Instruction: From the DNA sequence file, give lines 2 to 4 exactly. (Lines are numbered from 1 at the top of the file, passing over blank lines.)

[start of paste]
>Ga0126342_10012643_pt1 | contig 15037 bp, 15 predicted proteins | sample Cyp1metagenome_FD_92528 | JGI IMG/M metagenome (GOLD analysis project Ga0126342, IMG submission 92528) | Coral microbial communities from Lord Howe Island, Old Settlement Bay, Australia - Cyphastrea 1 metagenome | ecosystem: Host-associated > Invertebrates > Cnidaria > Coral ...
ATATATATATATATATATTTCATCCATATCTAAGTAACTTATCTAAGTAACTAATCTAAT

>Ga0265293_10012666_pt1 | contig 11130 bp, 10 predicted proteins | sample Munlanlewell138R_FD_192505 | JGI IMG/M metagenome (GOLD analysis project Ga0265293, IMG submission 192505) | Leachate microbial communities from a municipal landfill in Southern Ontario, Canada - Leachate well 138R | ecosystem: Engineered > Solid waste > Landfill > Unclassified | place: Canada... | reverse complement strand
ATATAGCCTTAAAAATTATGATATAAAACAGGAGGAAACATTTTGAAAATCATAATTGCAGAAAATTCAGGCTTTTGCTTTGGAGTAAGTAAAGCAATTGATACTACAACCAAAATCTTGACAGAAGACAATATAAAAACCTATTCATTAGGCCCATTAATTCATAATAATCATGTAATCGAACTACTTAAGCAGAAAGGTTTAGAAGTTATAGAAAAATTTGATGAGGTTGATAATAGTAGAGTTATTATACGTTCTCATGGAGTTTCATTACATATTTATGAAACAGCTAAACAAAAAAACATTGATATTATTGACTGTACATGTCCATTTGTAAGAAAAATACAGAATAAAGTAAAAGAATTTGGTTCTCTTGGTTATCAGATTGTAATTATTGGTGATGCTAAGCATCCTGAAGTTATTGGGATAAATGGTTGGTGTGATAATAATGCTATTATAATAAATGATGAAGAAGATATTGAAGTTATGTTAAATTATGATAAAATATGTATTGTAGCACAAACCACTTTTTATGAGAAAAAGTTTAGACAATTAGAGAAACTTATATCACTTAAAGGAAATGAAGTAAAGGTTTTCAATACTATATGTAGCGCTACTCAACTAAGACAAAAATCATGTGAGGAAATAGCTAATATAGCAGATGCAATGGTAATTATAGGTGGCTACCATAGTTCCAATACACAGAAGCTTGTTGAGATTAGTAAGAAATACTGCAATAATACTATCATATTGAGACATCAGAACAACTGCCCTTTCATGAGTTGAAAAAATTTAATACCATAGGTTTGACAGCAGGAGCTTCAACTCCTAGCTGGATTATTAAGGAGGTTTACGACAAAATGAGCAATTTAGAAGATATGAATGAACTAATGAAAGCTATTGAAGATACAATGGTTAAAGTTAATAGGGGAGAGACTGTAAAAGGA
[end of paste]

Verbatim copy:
ATATATATATATATATATTTCATCCATATCTAAGTAACTTATCTAAGTAACTAATCTAAT

>Ga0265293_10012666_pt1 | contig 11130 bp, 10 predicted proteins | sample Munlanlewell138R_FD_192505 | JGI IMG/M metagenome (GOLD analysis project Ga0265293, IMG submission 192505) | Leachate microbial communities from a municipal landfill in Southern Ontario, Canada - Leachate well 138R | ecosystem: Engineered > Solid waste > Landfill > Unclassified | place: Canada... | reverse complement strand
ATATAGCCTTAAAAATTATGATATAAAACAGGAGGAAACATTTTGAAAATCATAATTGCAGAAAATTCAGGCTTTTGCTTTGGAGTAAGTAAAGCAATTGATACTACAACCAAAATCTTGACAGAAGACAATATAAAAACCTATTCATTAGGCCCATTAATTCATAATAATCATGTAATCGAACTACTTAAGCAGAAAGGTTTAGAAGTTATAGAAAAATTTGATGAGGTTGATAATAGTAGAGTTATTATACGTTCTCATGGAGTTTCATTACATATTTATGAAACAGCTAAACAAAAAAACATTGATATTATTGACTGTACATGTCCATTTGTAAGAAAAATACAGAATAAAGTAAAAGAATTTGGTTCTCTTGGTTATCAGATTGTAATTATTGGTGATGCTAAGCATCCTGAAGTTATTGGGATAAATGGTTGGTGTGATAATAATGCTATTATAATAAATGATGAAGAAGATATTGAAGTTATGTTAAATTATGATAAAATATGTATTGTAGCACAAACCACTTTTTATGAGAAAAAGTTTAGACAATTAGAGAAACTTATATCACTTAAAGGAAATGAAGTAAAGGTTTTCAATACTATATGTAGCGCTACTCAACTAAGACAAAAATCATGTGAGGAAATAGCTAATATAGCAGATGCAATGGTAATTATAGGTGGCTACCATAGTTCCAATACACAGAAGCTTGTTGAGATTAGTAAGAAATACTGCAATAATACTATCATATTGAGACATCAGAACAACTGCCCTTTCATGAGTTGAAAAAATTTAATACCATAGGTTTGACAGCAGGAGCTTCAACTCCTAGCTGGATTATTAAGGAGGTTTACGACAAAATGAGCAATTTAGAAGATATGAATGAACTAATGAAAGCTATTGAAGATACAATGGTTAAAGTTAATAGGGGAGAGACTGTAAAAGGA